European nations were coming to America in search of wealth and increasing their influence over world affairs. America was settled by the Spanish, English, Dutch, and French, with the English gaining the most control and settling the 13 colonies. As native people were being pushed out of their homes to make room for the Europeans, many wars started between them and made it difficult for the colonies to expand. 

Due to its geographic location and size, Philadelphia was important in colonial America due to being a thriving port city. It also became a hub for major transportation in the 18th century and had many Europeans from all over Europe, as well as the other colonies, migrating to settle there. 

Colonial America is important because it shows us how America came to be as an independent country. Originally an expansion of Europe, the colonies eventually broke away in 1776.

The first colony was a complete failure; founded in 1587, the Roanoke Colony was located on Roanoke Island on the outer banks of what is now North Carolina (but was originally part of Virginia). The islands 115 colonists were poorly prepared to survive in the new land and faced disputes with the natives. Upon returning from Europe, the colony was found abandoned with clear signs of struggle and attack. One of the only clues to the colony’s disappearance was the word “Croatoan” carved into a fence post.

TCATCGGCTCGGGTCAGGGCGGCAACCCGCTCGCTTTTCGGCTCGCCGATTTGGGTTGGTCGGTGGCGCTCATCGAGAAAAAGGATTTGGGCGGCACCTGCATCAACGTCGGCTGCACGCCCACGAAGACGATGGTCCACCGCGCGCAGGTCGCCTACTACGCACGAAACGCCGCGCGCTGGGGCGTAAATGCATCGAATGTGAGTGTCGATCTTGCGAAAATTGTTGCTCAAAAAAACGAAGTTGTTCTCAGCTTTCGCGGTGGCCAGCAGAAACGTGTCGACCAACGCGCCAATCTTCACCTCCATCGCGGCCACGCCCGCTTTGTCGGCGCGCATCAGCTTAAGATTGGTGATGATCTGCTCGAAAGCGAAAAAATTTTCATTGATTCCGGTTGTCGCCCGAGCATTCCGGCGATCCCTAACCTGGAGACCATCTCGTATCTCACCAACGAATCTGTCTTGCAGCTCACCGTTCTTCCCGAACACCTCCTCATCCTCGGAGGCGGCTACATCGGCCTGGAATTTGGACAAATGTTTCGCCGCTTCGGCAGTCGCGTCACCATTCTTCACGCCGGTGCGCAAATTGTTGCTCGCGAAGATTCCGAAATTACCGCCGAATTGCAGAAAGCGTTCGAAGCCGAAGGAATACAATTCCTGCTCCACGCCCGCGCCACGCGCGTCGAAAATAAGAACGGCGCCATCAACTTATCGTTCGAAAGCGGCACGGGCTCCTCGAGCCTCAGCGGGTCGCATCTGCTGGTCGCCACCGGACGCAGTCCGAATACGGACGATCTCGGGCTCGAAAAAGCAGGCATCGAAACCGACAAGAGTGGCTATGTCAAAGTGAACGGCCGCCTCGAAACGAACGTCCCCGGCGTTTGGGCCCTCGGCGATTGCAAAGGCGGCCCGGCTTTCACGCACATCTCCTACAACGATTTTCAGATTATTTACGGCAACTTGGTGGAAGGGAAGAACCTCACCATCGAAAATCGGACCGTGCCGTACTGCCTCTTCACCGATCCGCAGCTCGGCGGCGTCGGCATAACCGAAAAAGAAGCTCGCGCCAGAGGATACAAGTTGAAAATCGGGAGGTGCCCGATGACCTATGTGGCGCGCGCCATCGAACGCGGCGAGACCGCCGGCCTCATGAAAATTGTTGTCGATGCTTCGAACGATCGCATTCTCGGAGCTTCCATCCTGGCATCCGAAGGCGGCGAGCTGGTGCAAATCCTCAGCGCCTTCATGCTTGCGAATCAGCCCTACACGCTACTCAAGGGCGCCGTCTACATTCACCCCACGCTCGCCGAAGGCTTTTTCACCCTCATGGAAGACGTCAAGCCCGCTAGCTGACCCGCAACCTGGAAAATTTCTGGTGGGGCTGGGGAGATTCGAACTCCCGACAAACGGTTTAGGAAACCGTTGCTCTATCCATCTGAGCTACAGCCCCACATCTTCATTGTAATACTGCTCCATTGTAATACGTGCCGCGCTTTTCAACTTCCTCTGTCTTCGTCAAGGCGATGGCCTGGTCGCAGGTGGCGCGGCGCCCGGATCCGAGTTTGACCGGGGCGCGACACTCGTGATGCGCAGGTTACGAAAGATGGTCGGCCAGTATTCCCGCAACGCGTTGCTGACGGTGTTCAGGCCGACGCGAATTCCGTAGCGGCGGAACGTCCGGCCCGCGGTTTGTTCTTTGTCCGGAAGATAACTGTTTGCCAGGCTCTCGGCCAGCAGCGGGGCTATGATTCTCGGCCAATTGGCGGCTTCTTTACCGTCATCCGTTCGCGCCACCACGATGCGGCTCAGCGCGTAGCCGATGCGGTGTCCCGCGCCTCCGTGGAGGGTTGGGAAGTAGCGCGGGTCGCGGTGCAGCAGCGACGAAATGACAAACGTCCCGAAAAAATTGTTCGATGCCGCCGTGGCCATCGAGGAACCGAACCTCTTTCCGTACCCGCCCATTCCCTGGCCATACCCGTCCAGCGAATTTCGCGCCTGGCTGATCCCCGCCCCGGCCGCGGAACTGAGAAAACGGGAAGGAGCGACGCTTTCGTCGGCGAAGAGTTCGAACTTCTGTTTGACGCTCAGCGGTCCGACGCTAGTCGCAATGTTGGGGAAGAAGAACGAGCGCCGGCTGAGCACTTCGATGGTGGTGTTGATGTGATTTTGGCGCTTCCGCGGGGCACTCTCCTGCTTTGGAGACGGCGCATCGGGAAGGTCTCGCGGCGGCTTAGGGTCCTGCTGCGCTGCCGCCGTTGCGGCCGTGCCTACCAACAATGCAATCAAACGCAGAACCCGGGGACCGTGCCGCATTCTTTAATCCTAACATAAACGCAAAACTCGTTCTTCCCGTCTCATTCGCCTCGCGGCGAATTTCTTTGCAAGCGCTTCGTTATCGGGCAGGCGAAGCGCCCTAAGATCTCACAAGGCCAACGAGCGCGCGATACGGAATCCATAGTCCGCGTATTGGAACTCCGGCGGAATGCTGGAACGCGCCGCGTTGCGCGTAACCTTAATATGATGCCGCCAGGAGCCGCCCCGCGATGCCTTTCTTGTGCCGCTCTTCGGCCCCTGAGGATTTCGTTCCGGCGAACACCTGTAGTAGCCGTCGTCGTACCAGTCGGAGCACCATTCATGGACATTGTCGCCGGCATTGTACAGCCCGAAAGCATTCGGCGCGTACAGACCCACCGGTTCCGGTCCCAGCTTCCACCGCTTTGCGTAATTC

Due to religious and power struggles within colonial America, Triangular Trade, the Pequot War, the Pueblo revolt, the Salem Witch Trials, the Great Awakening, and the American-Indian Wars all caused major difficulties in the colonies.

Final Colonial America Quiz

Question

Which of the following countries did not have an influential role in the creation of the transatlantic slave trade?

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Answer

France

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Question

Which of the following was the most influential event in the late 1600s in expanding the slave trade into colonial America? 

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Answer

Bacon's Rebellion 

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Question

Which of the following was the most influential in England’s increased use of enslaved Africans between 1600 and 1700? 


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Answer

European demand for agricultural products grown in the colonies

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Question

Approximately how many Africans were transported out of Africa between 1550 and 1870?


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Answer

11 Million

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Question

Which of the following statements is the most influential effect of the transatlantic slave trade? 


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Answer

The African Diaspora created the cultural, societal, and political foundations of African American culture that would shape the creation of the United States.